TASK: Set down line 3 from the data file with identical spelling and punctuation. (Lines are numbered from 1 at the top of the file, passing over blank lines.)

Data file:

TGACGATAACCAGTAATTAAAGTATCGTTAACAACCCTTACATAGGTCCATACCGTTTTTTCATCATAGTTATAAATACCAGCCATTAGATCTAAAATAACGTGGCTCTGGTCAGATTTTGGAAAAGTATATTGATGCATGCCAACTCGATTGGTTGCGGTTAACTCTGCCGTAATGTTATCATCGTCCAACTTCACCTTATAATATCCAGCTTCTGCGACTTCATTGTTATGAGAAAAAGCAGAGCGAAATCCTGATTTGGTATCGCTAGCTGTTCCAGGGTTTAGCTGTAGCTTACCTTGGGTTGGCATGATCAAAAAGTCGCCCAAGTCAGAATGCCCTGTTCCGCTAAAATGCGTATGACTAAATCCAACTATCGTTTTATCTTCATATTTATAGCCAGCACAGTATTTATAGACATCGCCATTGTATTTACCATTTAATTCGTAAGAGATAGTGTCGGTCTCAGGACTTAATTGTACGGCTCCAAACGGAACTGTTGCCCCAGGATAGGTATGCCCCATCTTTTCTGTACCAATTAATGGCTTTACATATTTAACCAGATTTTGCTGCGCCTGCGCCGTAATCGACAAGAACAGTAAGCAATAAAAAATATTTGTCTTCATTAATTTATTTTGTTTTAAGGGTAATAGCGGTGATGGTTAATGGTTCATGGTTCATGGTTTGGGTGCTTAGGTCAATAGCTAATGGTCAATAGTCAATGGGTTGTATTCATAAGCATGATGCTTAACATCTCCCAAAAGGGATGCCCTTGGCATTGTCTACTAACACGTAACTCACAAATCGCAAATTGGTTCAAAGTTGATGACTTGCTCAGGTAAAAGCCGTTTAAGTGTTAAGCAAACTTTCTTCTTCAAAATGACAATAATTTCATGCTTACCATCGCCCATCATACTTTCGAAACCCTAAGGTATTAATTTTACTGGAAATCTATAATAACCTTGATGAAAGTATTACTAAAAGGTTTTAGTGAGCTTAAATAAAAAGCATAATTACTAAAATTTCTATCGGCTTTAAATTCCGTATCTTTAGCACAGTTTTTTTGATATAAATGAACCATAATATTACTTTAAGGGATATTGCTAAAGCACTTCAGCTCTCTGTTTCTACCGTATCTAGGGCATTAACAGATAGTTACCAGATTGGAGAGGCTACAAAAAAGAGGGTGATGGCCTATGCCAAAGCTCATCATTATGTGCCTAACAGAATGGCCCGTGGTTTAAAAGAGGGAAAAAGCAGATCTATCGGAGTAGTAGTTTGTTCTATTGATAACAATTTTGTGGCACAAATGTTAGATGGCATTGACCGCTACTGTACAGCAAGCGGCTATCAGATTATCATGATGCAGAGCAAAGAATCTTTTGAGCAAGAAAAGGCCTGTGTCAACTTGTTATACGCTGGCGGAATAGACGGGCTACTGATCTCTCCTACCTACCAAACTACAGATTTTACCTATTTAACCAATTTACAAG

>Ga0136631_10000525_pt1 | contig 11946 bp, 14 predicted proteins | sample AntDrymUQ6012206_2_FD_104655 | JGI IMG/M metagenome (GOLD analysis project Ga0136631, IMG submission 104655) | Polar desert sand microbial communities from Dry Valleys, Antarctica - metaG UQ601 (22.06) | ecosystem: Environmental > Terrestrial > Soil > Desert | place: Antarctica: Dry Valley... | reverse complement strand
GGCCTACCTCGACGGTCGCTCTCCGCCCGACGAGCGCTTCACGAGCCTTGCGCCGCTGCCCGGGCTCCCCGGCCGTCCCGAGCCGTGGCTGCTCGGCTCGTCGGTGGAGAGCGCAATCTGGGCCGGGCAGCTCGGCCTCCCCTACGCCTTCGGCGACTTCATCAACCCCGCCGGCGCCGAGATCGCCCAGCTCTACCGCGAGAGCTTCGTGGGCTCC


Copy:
GGCCTACCTCGACGGTCGCTCTCCGCCCGACGAGCGCTTCACGAGCCTTGCGCCGCTGCCCGGGCTCCCCGGCCGTCCCGAGCCGTGGCTGCTCGGCTCGTCGGTGGAGAGCGCAATCTGGGCCGGGCAGCTCGGCCTCCCCTACGCCTTCGGCGACTTCATCAACCCCGCCGGCGCCGAGATCGCCCAGCTCTACCGCGAGAGCTTCGTGGGCTCC